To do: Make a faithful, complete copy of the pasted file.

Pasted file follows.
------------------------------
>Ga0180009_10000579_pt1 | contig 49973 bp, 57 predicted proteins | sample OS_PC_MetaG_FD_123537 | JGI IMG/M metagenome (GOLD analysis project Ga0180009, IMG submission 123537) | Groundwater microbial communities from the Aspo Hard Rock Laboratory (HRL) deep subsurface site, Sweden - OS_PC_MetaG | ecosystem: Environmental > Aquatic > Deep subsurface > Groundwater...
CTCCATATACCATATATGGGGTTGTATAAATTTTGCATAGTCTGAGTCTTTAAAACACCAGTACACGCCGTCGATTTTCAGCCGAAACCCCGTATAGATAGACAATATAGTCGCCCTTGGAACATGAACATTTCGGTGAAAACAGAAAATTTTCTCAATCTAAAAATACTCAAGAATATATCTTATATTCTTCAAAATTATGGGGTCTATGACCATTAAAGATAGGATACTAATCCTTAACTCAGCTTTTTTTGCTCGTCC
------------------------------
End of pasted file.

>Ga0180009_10000579_pt1 | contig 49973 bp, 57 predicted proteins | sample OS_PC_MetaG_FD_123537 | JGI IMG/M metagenome (GOLD analysis project Ga0180009, IMG submission 123537) | Groundwater microbial communities from the Aspo Hard Rock Laboratory (HRL) deep subsurface site, Sweden - OS_PC_MetaG | ecosystem: Environmental > Aquatic > Deep subsurface > Groundwater...
CTCCATATACCATATATGGGGTTGTATAAATTTTGCATAGTCTGAGTCTTTAAAACACCAGTACACGCCGTCGATTTTCAGCCGAAACCCCGTATAGATAGACAATATAGTCGCCCTTGGAACATGAACATTTCGGTGAAAACAGAAAATTTTCTCAATCTAAAAATACTCAAGAATATATCTTATATTCTTCAAAATTATGGGGTCTATGACCATTAAAGATAGGATACTAATCCTTAACTCAGCTTTTTTTGCTCGTCC